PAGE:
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Updike’s complaint: Gay fiction – and what belongs to us

 Jean Broc’s “The Death of Hyacinthos” (1801, oil on canvas, Musée Sainte- Croix) considers the tragic end of the god Apollo’s homoerotic relationship with the youth Hyacinthos. Plenty of readers would prefer not to go there.

Jean Broc’s “The Death of Hyacinthos” (1801, oil on canvas, Musée Sainte- Croix) considers the tragic end of the god Apollo’s homoerotic relationship with the youth Hyacinthos. Plenty of readers would prefer not to go there.

Aaron Hamburger, the short story writer and novelist, begins his laudatory review of Garth Greenwell’s “rich, important” debut novel “What Belongs To You” in the Jan. 31 edition of The New York Times Book Review by indulging in a remembrance of a review past.

He recalls John Updike’s 1999 New Yorker piece on Alan Hollinghurst’s novel “The Spell,” in which Updike – who wrote many sexy novels – complained that Hollinghurst’s “relentlessly gay” fiction bored him because “nothing is at stake but self-gratification.” “What Belongs To You,” Hamburger writes, provides the “ringing” retort to Updike’s complaint.

I suspect that Updike may have been not only bored, though, but frightened and even repulsed. For gay fiction, like gay sex, presupposes the male as love object. And that might’ve been an uncomfortable exploration for the alpha male who wrote the “Rabbit” series and “The Witches of Eastwick.”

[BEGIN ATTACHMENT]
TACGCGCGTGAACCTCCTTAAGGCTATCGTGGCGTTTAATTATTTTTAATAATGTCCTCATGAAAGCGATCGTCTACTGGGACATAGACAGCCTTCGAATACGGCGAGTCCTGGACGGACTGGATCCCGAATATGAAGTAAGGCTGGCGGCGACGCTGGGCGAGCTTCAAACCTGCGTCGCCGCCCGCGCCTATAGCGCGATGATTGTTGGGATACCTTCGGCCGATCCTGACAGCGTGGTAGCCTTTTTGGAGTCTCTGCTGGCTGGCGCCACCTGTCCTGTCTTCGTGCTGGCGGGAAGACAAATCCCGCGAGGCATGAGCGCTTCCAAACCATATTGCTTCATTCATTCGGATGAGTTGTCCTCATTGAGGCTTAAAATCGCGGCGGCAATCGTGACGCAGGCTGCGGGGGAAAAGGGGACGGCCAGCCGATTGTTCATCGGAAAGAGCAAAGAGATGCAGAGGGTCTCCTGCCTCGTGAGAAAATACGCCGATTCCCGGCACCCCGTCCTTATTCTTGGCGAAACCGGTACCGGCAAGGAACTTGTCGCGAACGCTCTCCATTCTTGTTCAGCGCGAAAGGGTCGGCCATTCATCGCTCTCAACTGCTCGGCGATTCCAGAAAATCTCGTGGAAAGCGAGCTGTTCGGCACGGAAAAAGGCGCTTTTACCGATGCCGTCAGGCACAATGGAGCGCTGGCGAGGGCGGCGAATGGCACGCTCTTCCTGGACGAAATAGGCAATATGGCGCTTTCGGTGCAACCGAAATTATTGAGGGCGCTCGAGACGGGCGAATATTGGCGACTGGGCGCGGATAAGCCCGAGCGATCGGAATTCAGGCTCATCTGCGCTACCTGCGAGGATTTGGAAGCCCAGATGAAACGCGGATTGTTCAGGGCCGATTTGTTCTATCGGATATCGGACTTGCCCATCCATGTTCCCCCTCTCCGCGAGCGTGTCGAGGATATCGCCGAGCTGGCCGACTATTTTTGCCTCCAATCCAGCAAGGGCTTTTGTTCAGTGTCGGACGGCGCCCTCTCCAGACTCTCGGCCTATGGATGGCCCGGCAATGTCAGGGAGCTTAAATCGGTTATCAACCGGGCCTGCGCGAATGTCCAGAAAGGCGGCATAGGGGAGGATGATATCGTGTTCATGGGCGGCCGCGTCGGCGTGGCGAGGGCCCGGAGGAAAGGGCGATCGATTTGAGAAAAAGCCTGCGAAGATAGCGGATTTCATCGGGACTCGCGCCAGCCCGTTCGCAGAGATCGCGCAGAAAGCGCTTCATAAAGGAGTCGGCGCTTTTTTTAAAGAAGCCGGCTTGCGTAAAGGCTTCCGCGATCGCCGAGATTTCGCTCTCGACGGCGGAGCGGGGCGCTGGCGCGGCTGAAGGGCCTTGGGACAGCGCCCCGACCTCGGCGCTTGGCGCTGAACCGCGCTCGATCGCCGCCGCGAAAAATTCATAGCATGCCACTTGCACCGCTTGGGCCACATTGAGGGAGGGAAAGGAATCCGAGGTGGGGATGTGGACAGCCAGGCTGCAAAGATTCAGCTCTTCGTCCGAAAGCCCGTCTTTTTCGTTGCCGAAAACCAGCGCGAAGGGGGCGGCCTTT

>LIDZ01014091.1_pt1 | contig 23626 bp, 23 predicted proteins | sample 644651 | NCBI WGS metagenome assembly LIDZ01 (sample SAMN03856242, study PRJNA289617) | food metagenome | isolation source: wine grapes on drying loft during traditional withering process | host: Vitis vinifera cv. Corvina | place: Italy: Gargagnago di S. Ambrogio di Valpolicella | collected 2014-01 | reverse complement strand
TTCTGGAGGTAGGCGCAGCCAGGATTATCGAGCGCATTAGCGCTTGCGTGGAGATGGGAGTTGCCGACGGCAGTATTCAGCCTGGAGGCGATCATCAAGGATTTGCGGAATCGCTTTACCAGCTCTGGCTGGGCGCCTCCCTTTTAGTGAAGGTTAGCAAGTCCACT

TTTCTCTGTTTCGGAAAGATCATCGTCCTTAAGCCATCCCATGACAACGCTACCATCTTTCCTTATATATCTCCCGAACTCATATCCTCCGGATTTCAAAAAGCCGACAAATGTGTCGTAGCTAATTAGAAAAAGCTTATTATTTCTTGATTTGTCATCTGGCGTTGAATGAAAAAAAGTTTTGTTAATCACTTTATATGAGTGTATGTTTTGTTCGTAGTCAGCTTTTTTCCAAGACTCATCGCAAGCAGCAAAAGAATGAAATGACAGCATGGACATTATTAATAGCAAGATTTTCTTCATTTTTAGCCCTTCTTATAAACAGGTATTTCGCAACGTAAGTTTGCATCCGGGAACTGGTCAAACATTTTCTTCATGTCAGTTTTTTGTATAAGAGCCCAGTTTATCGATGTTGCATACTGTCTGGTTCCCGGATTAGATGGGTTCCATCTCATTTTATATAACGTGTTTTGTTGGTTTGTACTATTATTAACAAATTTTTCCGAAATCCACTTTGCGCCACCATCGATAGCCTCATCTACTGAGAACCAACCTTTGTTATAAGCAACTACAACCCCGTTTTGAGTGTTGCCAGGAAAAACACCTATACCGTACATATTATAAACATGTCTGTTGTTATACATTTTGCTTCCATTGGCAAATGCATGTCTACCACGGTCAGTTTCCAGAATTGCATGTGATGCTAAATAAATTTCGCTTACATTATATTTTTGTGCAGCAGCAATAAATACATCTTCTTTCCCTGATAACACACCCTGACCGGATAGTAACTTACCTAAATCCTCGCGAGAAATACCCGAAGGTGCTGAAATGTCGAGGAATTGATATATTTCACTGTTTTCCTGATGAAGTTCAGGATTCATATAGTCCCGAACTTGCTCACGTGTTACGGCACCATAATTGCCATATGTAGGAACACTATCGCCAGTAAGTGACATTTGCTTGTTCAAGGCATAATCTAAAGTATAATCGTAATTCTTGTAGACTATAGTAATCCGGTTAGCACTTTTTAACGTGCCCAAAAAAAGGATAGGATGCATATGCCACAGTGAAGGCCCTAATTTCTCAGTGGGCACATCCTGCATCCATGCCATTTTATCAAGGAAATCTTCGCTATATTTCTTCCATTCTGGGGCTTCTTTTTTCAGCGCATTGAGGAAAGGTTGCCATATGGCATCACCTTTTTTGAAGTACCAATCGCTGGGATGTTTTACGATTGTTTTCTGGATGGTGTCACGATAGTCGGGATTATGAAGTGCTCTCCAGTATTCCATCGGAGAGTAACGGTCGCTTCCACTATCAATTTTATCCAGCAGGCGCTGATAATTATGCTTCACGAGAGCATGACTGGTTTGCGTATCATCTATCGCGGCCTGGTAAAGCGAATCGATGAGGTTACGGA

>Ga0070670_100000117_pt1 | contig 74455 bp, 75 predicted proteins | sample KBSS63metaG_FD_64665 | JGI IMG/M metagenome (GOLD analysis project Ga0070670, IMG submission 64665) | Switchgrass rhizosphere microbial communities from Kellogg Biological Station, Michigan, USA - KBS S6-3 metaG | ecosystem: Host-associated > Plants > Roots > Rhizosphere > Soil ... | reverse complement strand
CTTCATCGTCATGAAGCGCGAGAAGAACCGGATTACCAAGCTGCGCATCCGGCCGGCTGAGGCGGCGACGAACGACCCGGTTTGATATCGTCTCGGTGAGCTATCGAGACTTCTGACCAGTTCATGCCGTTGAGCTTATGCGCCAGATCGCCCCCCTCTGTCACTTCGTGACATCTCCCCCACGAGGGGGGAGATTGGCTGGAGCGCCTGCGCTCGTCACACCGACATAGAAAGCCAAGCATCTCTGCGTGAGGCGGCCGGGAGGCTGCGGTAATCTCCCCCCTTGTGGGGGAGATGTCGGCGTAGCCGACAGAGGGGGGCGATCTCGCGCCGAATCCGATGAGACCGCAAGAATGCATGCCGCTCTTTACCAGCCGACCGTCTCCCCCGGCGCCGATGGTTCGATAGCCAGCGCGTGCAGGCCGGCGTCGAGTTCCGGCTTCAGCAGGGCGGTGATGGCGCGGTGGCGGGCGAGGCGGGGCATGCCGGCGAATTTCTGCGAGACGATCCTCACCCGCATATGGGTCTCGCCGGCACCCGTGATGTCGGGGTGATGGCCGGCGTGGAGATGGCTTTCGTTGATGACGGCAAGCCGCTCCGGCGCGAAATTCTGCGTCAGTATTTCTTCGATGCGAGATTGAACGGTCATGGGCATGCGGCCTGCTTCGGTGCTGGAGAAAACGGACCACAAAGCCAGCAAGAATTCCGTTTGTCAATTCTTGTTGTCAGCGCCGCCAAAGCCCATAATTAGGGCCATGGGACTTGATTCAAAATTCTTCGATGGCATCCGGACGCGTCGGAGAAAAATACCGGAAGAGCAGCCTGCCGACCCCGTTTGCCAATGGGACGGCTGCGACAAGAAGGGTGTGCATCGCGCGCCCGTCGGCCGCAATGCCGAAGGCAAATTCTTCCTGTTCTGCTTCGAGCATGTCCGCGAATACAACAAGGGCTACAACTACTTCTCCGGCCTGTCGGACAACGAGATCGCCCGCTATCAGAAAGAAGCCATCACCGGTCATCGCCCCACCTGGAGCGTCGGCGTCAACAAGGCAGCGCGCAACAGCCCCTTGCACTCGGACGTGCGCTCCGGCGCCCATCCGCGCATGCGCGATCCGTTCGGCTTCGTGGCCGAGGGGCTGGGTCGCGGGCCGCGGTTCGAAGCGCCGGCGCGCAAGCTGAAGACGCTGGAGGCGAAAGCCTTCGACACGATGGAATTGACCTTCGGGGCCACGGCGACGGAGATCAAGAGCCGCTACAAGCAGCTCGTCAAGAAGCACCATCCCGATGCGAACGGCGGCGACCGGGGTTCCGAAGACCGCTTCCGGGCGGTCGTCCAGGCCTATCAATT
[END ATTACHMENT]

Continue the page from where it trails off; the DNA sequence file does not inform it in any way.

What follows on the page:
But he is not alone. “I’m all for gay rights. I just don’t want to know what they do,” an acquaintance of mine said in regard to my homoerotic series “The Games Men Play.” She’s a lovely woman whose heart is in the right place even if her mind is somewhat limited.

A publicist-colleague, also lovely, explained the appeal of my debut novel “Water Music” – or lack thereof – from a PR standpoint thusly: “You may make the best coconut cream pie, but if no one wants to order coconut cream pie off the menu, it doesn’t matter.”

OK, fair enough. You can’t make people like what they don’t. It’s one thing, though, to reject something because it doesn’t appeal. You’re allergic to coconut, or you don’t like its taste. It’s quite another to reject something due to prejudice.

When it comes to gay fiction, I think there are two things going on here: One is the genuine fear, amply on display this campaign season, of anything that is “other,” and that goes doubly for something that may involve the exchange of bodily fluids. Sex – for all its titillation – has a high “ew” factor. Many who enjoy it don’t want to talk about it. And they certainly don’t want to think about some people doing it, like their parents. Throw gay sex into the mix, and, well, fuhgedabout.

But there’s also the possible objectification of those characters who share the reader’s gender and, thus, of the reader him or herself. Even in romance fiction, with its endless supply of heaving bosoms and tenacious female following, the emphasis is on the male character. Chiseled pecs trump heaving bosoms anytime.

I, on the other hand, am of the mind of the website Because Two Are Better Than One. If one male love object is good, two are better fictionally. And why stop there? Men have long objectified women and imagined lesbian sex as a prelude to a threesome with them as the centerpiece.

My own interest in men, however, transcends mere physical concerns. For me, homoerotic fiction, while doubtless spicy, serves as a metaphor for many of the issues that bedevil women, including the struggle for power in a relationship with a man. It’s a distant mirror – one that some gay and women readers don’t mind gazing into, because they can do so safely.

Or, as Hamburger writes in his review of Greenwell’s book, fiction is “a lens that can introduce readers to characters of all stripes.”

The question remains, when will the general reader – particularly the heterosexual male reader – begin peering into the lens of gay fiction?